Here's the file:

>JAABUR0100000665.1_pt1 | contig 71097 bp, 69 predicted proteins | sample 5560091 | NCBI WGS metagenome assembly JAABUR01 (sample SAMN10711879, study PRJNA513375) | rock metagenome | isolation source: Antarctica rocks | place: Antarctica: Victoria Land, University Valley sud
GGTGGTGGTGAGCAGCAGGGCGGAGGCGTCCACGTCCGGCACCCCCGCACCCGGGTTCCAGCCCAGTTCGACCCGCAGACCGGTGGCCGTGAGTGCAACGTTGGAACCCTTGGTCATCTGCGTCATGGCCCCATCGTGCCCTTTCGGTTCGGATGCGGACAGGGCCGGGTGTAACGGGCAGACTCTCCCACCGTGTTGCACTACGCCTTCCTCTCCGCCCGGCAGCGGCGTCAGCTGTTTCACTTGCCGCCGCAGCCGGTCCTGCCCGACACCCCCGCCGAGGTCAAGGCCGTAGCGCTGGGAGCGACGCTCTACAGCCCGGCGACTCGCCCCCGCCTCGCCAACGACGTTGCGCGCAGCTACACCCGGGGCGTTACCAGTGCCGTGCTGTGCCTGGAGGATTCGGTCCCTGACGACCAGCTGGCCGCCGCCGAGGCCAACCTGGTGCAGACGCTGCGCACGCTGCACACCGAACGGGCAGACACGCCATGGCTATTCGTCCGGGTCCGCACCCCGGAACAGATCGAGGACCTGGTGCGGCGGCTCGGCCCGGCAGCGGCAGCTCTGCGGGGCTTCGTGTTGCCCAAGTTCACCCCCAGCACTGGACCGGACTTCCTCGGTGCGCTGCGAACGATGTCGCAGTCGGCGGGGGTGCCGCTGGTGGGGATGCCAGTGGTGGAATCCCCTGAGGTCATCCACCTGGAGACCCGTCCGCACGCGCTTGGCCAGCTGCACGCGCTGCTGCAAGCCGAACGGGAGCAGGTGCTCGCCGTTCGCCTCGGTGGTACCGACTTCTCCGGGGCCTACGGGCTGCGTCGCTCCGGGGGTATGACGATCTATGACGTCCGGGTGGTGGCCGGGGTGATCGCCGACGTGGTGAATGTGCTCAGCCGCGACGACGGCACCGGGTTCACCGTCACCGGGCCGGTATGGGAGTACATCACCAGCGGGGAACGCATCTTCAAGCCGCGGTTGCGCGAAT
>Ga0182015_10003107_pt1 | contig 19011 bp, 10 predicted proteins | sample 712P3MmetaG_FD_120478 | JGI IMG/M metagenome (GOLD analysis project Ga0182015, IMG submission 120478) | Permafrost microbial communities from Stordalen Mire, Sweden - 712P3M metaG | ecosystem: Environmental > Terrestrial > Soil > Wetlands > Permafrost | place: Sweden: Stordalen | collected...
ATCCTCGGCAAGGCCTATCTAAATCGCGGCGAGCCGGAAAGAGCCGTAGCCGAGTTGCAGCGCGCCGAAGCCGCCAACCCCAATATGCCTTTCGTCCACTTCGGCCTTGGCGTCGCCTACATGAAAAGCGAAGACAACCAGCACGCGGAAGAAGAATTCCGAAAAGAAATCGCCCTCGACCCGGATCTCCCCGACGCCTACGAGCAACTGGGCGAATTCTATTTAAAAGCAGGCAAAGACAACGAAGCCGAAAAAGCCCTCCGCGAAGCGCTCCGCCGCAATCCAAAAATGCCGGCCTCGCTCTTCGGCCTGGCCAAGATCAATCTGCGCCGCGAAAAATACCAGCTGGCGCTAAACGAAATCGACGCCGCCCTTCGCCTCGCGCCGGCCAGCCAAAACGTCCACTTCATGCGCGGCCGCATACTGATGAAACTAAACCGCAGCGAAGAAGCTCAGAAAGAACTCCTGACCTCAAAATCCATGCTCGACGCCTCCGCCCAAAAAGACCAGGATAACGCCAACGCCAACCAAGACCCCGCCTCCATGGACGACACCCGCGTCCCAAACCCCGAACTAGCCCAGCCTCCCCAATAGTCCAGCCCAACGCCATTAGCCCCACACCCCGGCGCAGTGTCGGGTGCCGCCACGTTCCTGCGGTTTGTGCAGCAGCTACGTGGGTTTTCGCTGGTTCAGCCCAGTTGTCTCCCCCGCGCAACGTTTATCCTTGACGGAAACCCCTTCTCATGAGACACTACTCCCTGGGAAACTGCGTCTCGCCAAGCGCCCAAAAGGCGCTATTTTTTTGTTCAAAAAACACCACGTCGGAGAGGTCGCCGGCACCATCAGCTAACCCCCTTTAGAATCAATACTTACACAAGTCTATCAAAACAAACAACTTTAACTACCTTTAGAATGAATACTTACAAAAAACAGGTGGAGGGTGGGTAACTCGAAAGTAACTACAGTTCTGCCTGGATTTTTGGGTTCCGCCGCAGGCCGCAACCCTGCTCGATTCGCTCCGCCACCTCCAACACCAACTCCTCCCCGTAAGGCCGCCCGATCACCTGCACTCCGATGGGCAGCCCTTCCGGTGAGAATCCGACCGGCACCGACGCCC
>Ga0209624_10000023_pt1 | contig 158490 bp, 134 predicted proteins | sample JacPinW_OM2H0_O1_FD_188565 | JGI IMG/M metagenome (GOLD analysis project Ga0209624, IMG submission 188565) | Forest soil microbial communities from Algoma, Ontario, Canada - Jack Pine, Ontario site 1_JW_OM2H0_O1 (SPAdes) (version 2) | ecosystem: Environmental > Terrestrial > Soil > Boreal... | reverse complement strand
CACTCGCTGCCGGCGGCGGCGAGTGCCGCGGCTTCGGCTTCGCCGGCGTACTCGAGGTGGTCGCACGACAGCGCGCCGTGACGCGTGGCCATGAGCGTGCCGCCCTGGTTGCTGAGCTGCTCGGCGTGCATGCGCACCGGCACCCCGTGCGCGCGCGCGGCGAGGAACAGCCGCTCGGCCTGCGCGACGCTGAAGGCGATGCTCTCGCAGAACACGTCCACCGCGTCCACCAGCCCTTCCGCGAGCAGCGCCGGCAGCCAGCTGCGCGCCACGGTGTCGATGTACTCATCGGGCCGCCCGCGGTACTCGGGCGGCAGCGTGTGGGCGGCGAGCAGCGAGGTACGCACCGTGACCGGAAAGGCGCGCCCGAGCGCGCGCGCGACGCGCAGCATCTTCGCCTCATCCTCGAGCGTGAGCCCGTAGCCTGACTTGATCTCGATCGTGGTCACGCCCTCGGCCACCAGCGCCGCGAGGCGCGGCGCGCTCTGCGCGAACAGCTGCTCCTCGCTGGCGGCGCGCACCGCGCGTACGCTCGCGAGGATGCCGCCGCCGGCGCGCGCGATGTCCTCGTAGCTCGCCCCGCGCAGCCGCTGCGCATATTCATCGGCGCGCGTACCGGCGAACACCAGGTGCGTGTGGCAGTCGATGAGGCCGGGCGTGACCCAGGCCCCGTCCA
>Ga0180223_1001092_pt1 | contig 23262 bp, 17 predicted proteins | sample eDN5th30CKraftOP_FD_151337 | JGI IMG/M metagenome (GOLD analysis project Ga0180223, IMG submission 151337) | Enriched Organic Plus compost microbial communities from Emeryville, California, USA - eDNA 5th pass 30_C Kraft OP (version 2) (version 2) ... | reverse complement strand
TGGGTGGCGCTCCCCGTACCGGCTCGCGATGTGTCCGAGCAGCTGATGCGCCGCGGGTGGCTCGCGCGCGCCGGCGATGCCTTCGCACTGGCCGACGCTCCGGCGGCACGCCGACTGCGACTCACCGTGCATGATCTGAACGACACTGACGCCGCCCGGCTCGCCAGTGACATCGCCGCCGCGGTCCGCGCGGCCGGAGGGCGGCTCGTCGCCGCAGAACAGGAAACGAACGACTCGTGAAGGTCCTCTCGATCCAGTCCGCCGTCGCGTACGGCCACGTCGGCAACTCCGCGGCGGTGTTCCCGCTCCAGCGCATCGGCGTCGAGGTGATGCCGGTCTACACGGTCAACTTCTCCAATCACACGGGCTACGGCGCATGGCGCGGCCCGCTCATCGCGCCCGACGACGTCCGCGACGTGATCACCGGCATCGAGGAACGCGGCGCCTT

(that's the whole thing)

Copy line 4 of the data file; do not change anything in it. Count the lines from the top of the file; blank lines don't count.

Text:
ATCCTCGGCAAGGCCTATCTAAATCGCGGCGAGCCGGAAAGAGCCGTAGCCGAGTTGCAGCGCGCCGAAGCCGCCAACCCCAATATGCCTTTCGTCCACTTCGGCCTTGGCGTCGCCTACATGAAAAGCGAAGACAACCAGCACGCGGAAGAAGAATTCCGAAAAGAAATCGCCCTCGACCCGGATCTCCCCGACGCCTACGAGCAACTGGGCGAATTCTATTTAAAAGCAGGCAAAGACAACGAAGCCGAAAAAGCCCTCCGCGAAGCGCTCCGCCGCAATCCAAAAATGCCGGCCTCGCTCTTCGGCCTGGCCAAGATCAATCTGCGCCGCGAAAAATACCAGCTGGCGCTAAACGAAATCGACGCCGCCCTTCGCCTCGCGCCGGCCAGCCAAAACGTCCACTTCATGCGCGGCCGCATACTGATGAAACTAAACCGCAGCGAAGAAGCTCAGAAAGAACTCCTGACCTCAAAATCCATGCTCGACGCCTCCGCCCAAAAAGACCAGGATAACGCCAACGCCAACCAAGACCCCGCCTCCATGGACGACACCCGCGTCCCAAACCCCGAACTAGCCCAGCCTCCCCAATAGTCCAGCCCAACGCCATTAGCCCCACACCCCGGCGCAGTGTCGGGTGCCGCCACGTTCCTGCGGTTTGTGCAGCAGCTACGTGGGTTTTCGCTGGTTCAGCCCAGTTGTCTCCCCCGCGCAACGTTTATCCTTGACGGAAACCCCTTCTCATGAGACACTACTCCCTGGGAAACTGCGTCTCGCCAAGCGCCCAAAAGGCGCTATTTTTTTGTTCAAAAAACACCACGTCGGAGAGGTCGCCGGCACCATCAGCTAACCCCCTTTAGAATCAATACTTACACAAGTCTATCAAAACAAACAACTTTAACTACCTTTAGAATGAATACTTACAAAAAACAGGTGGAGGGTGGGTAACTCGAAAGTAACTACAGTTCTGCCTGGATTTTTGGGTTCCGCCGCAGGCCGCAACCCTGCTCGATTCGCTCCGCCACCTCCAACACCAACTCCTCCCCGTAAGGCCGCCCGATCACCTGCACTCCGATGGGCAGCCCTTCCGGTGAGAATCCGACCGGCACCGACGCCC